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After school sports practice, drills set to return

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After school sports drills are returning to the Bellmore-Merrick Central High School District, but in a limited, socially distant fashion.

Starting Oct. 5, the five-week high school program will focus on “strictly skill development,” said Athletics Director Eric Caballero. Student athletes will have to practice six or 12 feet apart, depending on the activity, in a mostly individual form.

Over multiple days a week, students will be able to interact with coaches and friends while honing their skills and agility, despite the distance. All activities will be held outdoors.

“In an absolutely ideal world, we’d have the opportunity to provide for moderate sports, but we’re unable to do that,” Caballero said. “If things change, we’ll look into intra-squad stuff.”

Last month, Section VIII, the governing body for Nassau County’s high school athletics, postponed all fall sports until Jan. 4, 2021. Athletes, parents and officials were critical of the decision, which was made only two days after Gov. Andrew Cuomo issued guidance permitting lower-risk high school fall sports, including soccer, tennis, swimming, field hockey and cross-country, to begin practice and play on Sept. 21.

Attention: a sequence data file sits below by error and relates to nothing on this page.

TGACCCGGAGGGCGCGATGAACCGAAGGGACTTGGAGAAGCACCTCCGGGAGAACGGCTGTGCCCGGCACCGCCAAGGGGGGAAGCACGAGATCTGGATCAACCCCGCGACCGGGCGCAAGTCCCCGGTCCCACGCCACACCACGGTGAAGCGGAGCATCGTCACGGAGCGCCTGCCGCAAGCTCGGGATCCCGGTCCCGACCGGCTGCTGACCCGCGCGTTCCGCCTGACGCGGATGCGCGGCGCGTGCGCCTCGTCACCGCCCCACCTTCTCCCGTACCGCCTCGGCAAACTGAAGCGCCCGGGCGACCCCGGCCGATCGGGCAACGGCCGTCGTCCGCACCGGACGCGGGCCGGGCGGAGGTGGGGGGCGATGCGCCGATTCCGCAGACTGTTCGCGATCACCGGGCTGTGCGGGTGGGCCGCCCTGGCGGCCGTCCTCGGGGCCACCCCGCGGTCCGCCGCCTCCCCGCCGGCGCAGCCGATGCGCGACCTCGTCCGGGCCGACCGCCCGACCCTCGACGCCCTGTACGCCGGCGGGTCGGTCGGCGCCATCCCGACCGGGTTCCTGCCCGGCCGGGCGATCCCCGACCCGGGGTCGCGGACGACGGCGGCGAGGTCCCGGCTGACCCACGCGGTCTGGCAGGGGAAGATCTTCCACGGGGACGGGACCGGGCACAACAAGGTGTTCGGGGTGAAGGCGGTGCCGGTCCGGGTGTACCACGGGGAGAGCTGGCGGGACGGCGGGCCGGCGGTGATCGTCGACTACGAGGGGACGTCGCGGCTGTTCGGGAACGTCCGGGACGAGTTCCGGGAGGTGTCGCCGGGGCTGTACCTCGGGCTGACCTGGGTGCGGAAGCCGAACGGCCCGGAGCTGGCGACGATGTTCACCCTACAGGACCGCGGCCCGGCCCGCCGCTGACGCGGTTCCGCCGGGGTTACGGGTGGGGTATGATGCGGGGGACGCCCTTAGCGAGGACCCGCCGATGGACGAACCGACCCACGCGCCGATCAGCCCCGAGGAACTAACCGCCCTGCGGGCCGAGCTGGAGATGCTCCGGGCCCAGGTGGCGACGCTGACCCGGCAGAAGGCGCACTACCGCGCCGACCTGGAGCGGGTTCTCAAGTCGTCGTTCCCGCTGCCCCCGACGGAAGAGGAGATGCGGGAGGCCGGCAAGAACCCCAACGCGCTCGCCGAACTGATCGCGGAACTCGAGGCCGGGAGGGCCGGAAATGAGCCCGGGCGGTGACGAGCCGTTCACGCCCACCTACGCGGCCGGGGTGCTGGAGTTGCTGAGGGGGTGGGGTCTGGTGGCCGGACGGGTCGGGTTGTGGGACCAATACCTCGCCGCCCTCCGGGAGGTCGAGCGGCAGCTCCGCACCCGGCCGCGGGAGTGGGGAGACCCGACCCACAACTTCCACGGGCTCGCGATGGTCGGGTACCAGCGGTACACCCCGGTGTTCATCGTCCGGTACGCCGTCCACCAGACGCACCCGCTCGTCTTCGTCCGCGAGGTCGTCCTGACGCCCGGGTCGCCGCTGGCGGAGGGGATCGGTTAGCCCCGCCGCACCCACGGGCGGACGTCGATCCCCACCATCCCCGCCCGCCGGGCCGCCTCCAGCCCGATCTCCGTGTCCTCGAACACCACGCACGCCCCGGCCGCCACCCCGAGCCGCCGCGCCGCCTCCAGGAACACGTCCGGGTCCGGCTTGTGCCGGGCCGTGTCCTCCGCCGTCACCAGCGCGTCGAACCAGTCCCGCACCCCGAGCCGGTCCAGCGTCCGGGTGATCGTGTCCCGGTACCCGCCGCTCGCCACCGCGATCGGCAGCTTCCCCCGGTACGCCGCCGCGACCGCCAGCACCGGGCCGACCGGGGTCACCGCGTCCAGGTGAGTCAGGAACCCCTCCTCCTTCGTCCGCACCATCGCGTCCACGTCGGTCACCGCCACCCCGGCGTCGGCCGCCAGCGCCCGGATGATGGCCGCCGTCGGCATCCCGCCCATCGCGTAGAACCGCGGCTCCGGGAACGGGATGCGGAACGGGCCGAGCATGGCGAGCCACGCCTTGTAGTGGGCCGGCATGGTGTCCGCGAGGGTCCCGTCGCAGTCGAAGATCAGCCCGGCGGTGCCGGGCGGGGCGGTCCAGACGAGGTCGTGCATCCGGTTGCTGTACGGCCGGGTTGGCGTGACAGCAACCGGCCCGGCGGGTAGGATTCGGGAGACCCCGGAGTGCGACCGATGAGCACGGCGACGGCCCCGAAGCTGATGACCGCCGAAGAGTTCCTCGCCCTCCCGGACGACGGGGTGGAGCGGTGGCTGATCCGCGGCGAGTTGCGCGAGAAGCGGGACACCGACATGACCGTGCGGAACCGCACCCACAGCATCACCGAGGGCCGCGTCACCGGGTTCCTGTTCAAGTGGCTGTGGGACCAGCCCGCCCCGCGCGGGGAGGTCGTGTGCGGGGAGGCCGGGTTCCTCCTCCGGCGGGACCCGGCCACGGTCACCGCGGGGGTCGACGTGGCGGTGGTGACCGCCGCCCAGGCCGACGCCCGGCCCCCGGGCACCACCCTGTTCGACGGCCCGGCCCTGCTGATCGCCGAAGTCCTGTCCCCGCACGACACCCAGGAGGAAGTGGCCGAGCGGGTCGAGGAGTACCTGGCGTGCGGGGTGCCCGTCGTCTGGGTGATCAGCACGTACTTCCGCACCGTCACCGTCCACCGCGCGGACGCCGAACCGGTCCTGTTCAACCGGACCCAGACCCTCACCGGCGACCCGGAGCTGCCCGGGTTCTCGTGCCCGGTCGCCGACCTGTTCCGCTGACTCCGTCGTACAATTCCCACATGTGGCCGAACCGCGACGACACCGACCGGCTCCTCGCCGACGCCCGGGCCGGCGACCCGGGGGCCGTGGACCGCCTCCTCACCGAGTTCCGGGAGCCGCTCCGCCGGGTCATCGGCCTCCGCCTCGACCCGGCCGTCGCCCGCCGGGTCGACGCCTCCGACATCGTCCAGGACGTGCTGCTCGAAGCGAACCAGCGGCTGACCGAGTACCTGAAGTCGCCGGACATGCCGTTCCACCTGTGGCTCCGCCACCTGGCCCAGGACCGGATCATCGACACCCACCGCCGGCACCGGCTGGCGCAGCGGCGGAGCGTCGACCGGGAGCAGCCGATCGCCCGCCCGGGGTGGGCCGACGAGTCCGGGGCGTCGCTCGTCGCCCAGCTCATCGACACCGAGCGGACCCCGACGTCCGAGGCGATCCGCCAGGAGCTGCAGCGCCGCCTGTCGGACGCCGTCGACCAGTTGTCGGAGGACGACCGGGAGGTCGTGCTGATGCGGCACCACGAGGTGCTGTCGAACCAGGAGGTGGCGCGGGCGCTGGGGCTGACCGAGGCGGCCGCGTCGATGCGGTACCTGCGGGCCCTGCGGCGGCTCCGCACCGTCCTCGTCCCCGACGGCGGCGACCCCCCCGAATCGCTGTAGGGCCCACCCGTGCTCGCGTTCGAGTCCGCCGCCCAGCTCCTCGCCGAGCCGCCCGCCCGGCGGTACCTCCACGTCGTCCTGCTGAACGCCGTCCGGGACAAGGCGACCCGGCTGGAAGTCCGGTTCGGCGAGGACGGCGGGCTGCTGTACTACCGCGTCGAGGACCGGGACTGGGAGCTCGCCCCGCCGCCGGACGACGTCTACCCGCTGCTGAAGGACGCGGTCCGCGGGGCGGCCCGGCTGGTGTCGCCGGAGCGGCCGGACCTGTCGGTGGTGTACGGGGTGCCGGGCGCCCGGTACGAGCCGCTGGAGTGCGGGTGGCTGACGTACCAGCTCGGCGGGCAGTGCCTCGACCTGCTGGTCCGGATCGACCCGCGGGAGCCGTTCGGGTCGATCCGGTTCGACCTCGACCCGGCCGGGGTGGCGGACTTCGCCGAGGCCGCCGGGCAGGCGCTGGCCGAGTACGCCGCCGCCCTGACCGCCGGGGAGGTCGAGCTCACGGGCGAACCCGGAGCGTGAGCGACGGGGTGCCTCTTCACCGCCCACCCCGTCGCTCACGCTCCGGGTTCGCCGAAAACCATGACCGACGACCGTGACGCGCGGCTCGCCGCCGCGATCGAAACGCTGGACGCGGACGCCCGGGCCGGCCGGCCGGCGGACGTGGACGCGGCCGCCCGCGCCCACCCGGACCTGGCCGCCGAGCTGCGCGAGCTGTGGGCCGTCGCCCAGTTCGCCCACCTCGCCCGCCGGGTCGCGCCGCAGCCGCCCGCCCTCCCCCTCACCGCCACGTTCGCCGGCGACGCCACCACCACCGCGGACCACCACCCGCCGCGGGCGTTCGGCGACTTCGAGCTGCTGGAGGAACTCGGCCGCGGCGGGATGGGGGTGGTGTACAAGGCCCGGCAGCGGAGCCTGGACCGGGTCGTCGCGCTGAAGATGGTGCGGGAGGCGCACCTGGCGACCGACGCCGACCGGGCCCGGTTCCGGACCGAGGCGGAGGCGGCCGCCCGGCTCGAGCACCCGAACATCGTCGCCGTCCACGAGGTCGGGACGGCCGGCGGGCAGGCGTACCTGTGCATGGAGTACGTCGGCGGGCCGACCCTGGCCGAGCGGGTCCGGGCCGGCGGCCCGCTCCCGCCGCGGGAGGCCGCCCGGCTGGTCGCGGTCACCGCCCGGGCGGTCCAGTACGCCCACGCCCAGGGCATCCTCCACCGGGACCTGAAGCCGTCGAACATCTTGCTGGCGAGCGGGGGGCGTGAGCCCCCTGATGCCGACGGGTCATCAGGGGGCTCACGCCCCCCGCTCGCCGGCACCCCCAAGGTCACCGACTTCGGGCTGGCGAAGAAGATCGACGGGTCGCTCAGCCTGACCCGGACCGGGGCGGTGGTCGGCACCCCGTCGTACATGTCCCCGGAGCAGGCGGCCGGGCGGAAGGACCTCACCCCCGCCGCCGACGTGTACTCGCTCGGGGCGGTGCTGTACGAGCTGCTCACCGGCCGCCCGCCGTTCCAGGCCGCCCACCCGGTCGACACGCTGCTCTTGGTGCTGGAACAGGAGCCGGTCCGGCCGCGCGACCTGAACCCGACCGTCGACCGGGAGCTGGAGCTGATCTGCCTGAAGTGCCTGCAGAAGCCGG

On Sept. 4, the Bellmore-Merrick board of education sent a letter to Gov. Cuomo requesting that individual school districts be allowed to operate high school athletics for the fall season.

“We urge you to reassess your mandates and guidelines with respect to the fall sports season and physical education class requirements,” the letter reads. “As our ultimate concern is the health, emotional and physical well-being of our students, we hope to return to some form of normalcy, including the fall sports season for our students and student-athletes.”

As of yet, no change to Section VIII sports has been made, despite the superintendents’ board issuing a statement that the decision will be reconsidered. “Section VIII is committed to reassess its position prior to the governor’s starting date of Sept. 21,” they wrote. “As always, we will act in what we believe to be in the best interest of the health and safety of all those in our charge.”

On Sept. 9, the Massapequa school district filed a lawsuit against Section VIII, arguing that the decision harms the “mental, emotional and physical well-being of the athletes,” according to Newsday.

If Section VIII’s decision is overturned, “we’ll be able to allow low- to moderate-risk sports,” Caballero said. “We’ll be able to move quickly and alter our plans.”

“For some kids, they lost spring [sports] and now they’re losing fall, and still nothing is guaranteed,” he continued. “To say they’re disappointed would probably be an understatement. If it were up to them, they’d be competing for sure.”